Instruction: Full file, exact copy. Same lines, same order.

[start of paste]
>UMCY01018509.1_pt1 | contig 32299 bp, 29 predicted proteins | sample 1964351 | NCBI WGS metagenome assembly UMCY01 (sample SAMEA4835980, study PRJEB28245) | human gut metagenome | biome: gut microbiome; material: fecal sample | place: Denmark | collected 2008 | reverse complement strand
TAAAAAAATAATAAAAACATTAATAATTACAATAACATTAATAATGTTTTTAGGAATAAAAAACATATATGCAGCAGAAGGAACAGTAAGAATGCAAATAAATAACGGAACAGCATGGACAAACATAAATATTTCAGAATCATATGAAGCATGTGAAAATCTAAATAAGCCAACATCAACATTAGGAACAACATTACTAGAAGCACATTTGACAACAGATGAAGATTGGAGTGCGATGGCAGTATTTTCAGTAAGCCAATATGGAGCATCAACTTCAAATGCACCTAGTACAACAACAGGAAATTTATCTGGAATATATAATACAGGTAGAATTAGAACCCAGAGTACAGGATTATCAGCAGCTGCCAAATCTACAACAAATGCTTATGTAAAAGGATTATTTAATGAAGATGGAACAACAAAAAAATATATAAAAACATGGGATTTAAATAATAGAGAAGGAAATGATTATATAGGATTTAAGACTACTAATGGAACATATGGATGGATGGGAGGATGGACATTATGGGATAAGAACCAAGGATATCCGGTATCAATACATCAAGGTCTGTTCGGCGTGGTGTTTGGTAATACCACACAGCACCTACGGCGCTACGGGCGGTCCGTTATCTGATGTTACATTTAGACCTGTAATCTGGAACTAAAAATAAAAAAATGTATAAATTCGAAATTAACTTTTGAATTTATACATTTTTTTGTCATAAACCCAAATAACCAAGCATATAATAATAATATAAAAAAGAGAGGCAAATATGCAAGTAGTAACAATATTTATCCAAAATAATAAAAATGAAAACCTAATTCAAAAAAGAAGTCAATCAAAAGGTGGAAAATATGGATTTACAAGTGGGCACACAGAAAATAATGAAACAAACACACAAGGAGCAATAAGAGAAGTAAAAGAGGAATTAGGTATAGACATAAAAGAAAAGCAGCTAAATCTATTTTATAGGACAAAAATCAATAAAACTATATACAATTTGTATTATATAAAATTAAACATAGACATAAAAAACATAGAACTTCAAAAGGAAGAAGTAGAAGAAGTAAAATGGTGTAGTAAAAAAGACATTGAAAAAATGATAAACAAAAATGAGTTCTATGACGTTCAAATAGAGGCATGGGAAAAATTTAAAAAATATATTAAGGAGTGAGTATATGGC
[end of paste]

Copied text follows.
>UMCY01018509.1_pt1 | contig 32299 bp, 29 predicted proteins | sample 1964351 | NCBI WGS metagenome assembly UMCY01 (sample SAMEA4835980, study PRJEB28245) | human gut metagenome | biome: gut microbiome; material: fecal sample | place: Denmark | collected 2008 | reverse complement strand
TAAAAAAATAATAAAAACATTAATAATTACAATAACATTAATAATGTTTTTAGGAATAAAAAACATATATGCAGCAGAAGGAACAGTAAGAATGCAAATAAATAACGGAACAGCATGGACAAACATAAATATTTCAGAATCATATGAAGCATGTGAAAATCTAAATAAGCCAACATCAACATTAGGAACAACATTACTAGAAGCACATTTGACAACAGATGAAGATTGGAGTGCGATGGCAGTATTTTCAGTAAGCCAATATGGAGCATCAACTTCAAATGCACCTAGTACAACAACAGGAAATTTATCTGGAATATATAATACAGGTAGAATTAGAACCCAGAGTACAGGATTATCAGCAGCTGCCAAATCTACAACAAATGCTTATGTAAAAGGATTATTTAATGAAGATGGAACAACAAAAAAATATATAAAAACATGGGATTTAAATAATAGAGAAGGAAATGATTATATAGGATTTAAGACTACTAATGGAACATATGGATGGATGGGAGGATGGACATTATGGGATAAGAACCAAGGATATCCGGTATCAATACATCAAGGTCTGTTCGGCGTGGTGTTTGGTAATACCACACAGCACCTACGGCGCTACGGGCGGTCCGTTATCTGATGTTACATTTAGACCTGTAATCTGGAACTAAAAATAAAAAAATGTATAAATTCGAAATTAACTTTTGAATTTATACATTTTTTTGTCATAAACCCAAATAACCAAGCATATAATAATAATATAAAAAAGAGAGGCAAATATGCAAGTAGTAACAATATTTATCCAAAATAATAAAAATGAAAACCTAATTCAAAAAAGAAGTCAATCAAAAGGTGGAAAATATGGATTTACAAGTGGGCACACAGAAAATAATGAAACAAACACACAAGGAGCAATAAGAGAAGTAAAAGAGGAATTAGGTATAGACATAAAAGAAAAGCAGCTAAATCTATTTTATAGGACAAAAATCAATAAAACTATATACAATTTGTATTATATAAAATTAAACATAGACATAAAAAACATAGAACTTCAAAAGGAAGAAGTAGAAGAAGTAAAATGGTGTAGTAAAAAAGACATTGAAAAAATGATAAACAAAAATGAGTTCTATGACGTTCAAATAGAGGCATGGGAAAAATTTAAAAAATATATTAAGGAGTGAGTATATGGC